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Karachi

August 24, 2015

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Police finalise 10 cases for trial in military courts

Police finalise 10 cases for trial in military courts
Karachi
The Sindh police have finalised 10 high-profile terrorism cases for trial in military courts, including the Nishtar Park blast which is years old and the Safoora Goth attack that occurred in May this year.
A senior official told The News that the police department had been scrutinising cases after its headquarters had received orders from the interior ministry following the constitutional amendment for the establishment of military courts.
Initially, he added, 102 terrorism cases were shortlisted for further scrutiny. The number then came down to 64 and now 10 cases had been finalised for trial in military courts.
“The police department was especially directed to select cases that involved religious extremism and sectarianism,” the official said.
The 10 selected cases involve suspected terrorists of the Tehreek-e-Taliban Pakistan, the Lashkar-e-Jhangvi and al Qaeda Indian Subcontinent.
The Nishtar Park bombing had occurred on April 11, 2006. A massive bomb blast had ripped through a congregation of the 12th Rabiul Awwal at Nishtar Park, killing over 50 people, including Sunni Tehreek leaders Abbas Qadri and Iftikhar Bhatti and Muttahida Majlis-e-Amal leader Hafiz Taqi, and wounding over 100 others.
Lashkar-e-Jhangvi activists Sultan Mahmood alias Saifullah, Mufti Zakir Hussain Siddiqui, Mohammad Amin alias Khalid Shaheen, and Rehmatullah were arrested for their alleged involvement in the attack.
The Safoora Goth tragedy occurred on May 13 this year. Terrorists had intercepted a bus carrying members of the Ismaili community and gunned down 45 people on board. Ten others were injured in the attack.
Five men were arrested in a raid in Gulshan-e-Maymar just six days after the attack and identified as Tahir Hussain Minhas alias Saeen Nazeer alias Zahid alias Naveed alias Khalid alias Shaukat alias Mota, Saad Aziz alias Tun Tun alias John, Hafiz Nasir Ahmed alias Yasir, Mohammed Azhar Ishrat alias Majid and Asadur Rehman alias Malik.
The suspects had told interrogators that they were inspired by the Middle East-based terrorist organisation Islamic State.

Military courts
The official said military courts were fist established in 1992 on the recommendation of a federal investigation team that was formed back then. The reasons for setting up the military courts back then were the slow progress of trials and threats received by judges.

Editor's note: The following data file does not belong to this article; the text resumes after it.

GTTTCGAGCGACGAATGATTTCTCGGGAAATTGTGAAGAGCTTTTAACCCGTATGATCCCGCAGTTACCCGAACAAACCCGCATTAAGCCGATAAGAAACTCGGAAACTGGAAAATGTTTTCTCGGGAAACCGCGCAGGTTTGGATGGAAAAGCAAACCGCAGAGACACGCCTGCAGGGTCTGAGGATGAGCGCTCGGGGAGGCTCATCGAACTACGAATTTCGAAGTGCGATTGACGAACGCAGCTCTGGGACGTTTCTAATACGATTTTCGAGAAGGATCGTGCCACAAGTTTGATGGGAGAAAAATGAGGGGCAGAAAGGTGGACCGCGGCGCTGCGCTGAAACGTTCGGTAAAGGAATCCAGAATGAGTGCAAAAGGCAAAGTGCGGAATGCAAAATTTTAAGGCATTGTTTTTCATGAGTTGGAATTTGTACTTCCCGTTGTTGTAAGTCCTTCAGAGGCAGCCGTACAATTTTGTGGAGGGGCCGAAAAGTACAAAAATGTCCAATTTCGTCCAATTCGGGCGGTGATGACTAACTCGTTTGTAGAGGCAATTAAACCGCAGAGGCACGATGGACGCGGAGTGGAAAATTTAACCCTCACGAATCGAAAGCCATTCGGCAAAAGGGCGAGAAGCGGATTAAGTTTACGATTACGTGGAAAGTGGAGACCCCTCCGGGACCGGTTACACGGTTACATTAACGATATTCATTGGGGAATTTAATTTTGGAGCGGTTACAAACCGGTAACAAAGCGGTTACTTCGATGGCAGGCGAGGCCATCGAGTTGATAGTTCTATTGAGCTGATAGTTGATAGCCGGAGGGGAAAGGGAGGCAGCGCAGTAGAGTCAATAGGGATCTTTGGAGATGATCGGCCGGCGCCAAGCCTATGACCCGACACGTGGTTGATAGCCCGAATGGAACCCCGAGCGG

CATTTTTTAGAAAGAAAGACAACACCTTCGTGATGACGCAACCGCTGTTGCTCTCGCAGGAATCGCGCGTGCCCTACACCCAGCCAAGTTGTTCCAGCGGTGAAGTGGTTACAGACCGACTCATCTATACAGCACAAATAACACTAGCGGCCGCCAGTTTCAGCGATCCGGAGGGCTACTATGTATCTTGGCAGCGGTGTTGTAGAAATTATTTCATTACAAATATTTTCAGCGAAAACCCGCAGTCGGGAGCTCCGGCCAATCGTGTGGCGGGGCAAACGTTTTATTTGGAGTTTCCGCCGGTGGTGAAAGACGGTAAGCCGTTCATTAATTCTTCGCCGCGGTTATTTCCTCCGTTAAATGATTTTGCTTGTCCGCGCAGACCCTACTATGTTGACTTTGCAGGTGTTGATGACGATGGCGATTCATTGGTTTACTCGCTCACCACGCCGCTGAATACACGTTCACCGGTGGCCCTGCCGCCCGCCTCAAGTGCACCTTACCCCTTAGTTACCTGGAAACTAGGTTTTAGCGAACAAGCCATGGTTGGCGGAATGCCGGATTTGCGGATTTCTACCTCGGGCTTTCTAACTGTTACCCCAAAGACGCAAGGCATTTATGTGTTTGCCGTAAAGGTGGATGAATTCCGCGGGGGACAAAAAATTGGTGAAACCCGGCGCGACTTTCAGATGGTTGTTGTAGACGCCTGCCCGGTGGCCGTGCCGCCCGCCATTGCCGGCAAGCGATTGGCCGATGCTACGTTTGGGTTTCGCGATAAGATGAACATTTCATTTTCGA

Some cases were tried in those courts but they ceased to exist after the government was dissolved.
The military courts were again set up in 1998 on the recommendation of the law enforcement agencies after a series of killings and bomb blasts in Karachi.
It was again noticed that that trials were not speedy enough and judges feared for their lives.
The first case tried in these courts was that of Rafi Bubbly, who faced charges of raping a child. These military courts existed alongside anti-terrorism courts and dealt with most of the cases. In fact, the offence of illegally possessing a Kalashnikov was also tried in a military court.
The murder case of ex-KESC MD Shahid Hamid against Saulat Mirza too was tried in a military court but was transferred to the apex court after the dissolution of the government.
According to the constitutional amendment through which these courts have been established this time, “an extraordinary situation and circumstances exist which demand special measures for speedy trial of certain offences relative to terrorism, waging of war or insurrection against Pakistan and prevention of acts threatening the security of Pakistan by the terrorist groups using the name of religion or a sect and also by the members of armed groups, wings and militas.
“There exists grave and unprecedented threat to the integrity of Pakistan and objectives set out in the preamble to the constitution by the framers of the constitution, from the terrorist groups by raising of arms and insurgency using the name of religion or a sect, or from the foreign and locally funded anti-state elements.
“It is expedient that the said terrorists groups including any such terrorists fighting while using the name of religion or a sect, captured or to be captured in combat with the armed forces or otherwise are tried by the courts established under the Acts mentioned hereinafter in section 2.
“And whereas the people of Pakistan have expressed their firm resolve through their chosen representatives in the all parties conferences held in aftermath of the sad and terrible terrorist attack on the Army Public School at Peshawar on 16 December 2014 to permanently wipe out and eradicate terrorists from Pakistan, it is expedient to provide constitutional protection to the necessary measures taken hereunder in the interest of security and integrity of Pakistan.”
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